Monday, 12 May 2008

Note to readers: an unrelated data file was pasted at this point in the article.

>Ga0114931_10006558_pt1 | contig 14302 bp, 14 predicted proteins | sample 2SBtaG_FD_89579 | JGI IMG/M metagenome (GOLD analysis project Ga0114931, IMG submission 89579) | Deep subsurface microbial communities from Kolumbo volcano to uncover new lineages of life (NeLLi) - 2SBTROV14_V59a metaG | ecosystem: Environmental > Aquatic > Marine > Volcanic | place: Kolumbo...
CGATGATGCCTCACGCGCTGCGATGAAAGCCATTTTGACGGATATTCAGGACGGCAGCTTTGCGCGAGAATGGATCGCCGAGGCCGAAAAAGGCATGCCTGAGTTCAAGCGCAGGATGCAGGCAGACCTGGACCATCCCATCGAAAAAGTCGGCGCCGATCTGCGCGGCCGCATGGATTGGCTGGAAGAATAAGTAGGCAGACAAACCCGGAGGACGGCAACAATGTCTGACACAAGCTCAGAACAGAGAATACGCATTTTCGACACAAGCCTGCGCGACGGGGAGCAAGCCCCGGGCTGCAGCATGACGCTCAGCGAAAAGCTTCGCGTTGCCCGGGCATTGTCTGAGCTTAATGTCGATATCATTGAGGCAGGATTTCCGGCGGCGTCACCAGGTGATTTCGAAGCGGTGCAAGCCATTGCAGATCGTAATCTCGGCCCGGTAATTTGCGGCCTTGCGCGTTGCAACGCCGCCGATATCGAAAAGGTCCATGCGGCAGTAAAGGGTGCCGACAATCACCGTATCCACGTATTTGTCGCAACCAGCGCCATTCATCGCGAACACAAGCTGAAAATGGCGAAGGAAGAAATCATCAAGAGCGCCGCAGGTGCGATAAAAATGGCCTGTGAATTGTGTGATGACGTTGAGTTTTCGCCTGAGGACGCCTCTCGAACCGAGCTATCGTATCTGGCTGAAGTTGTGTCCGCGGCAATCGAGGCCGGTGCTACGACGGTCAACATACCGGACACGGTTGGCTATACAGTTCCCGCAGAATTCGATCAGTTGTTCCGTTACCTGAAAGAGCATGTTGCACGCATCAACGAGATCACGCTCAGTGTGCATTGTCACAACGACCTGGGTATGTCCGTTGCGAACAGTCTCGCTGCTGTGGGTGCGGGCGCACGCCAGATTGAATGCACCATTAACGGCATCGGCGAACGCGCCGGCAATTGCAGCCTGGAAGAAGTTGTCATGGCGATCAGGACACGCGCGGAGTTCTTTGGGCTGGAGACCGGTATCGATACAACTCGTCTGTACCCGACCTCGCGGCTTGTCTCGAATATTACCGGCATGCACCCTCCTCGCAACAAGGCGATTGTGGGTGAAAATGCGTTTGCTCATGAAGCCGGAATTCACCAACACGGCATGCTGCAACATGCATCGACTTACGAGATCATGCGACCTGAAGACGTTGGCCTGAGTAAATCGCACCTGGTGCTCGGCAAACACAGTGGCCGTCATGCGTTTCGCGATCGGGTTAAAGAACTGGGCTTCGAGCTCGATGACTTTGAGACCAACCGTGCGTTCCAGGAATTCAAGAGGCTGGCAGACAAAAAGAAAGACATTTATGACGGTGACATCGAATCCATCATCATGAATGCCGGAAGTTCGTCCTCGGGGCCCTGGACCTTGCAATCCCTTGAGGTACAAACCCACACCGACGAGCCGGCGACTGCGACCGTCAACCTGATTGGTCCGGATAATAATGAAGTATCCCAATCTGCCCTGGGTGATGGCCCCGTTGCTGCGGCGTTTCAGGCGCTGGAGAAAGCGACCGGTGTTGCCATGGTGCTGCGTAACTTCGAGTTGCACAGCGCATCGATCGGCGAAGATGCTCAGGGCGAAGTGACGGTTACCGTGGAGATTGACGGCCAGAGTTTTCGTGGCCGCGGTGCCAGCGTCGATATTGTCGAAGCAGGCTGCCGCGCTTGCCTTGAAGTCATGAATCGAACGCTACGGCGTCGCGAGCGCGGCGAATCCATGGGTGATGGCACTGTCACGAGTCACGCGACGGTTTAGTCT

I was reading Donald Clark's blog about how much more public life's supposedly become and I thought of myslef. I’ve been fighting my tendency to fight personal transparency. My need to veil my life, my habits, my likes. My discomfort (disgust) for being too open to the world, too traceable, too public. I’m an e-Learning educator; I need to have a public/accessible online Anamaria. I need to socialize and share and learn and network. So far, it’s seemed like a reasonable price to pay, considering how much I’ve learned (and hopefully have helped others learn). So I blog (in English and in Portuguese), I’m on Facebook and Orkut. I’m on SCoPE. I read (with great pleasure) some edubloggers I have come to admire. Yet, every now and then, this weird suspicion comes to my mind… how public, transparent, open is this new world where I’ve come to be a constant visitor (and eventually a contributor)? And of course I don’t ignore the fact that it’s accessible to anyone with an internet connection. I mean open in terms of providing different opinions, opinions I don’t immediately agree with. How transparent is a world where apparently all inhabitants share the same core values, the same basic opinions about education and learning? Sure anyone can disagree—and some do in fact write about their disagreements, but, in general, I’m still protected by a cozy community of peers much like in my private life… Shouldn’t I be openly/transparently networking with those whose opinions I despise? I particularly liked a sentence I found in elearnspace where George Siemens says, “A few good cynics are always nice to have around”. Where are the cynics in the edublogosphere? Perhaps I need to look for them in the private, obscure, offline world?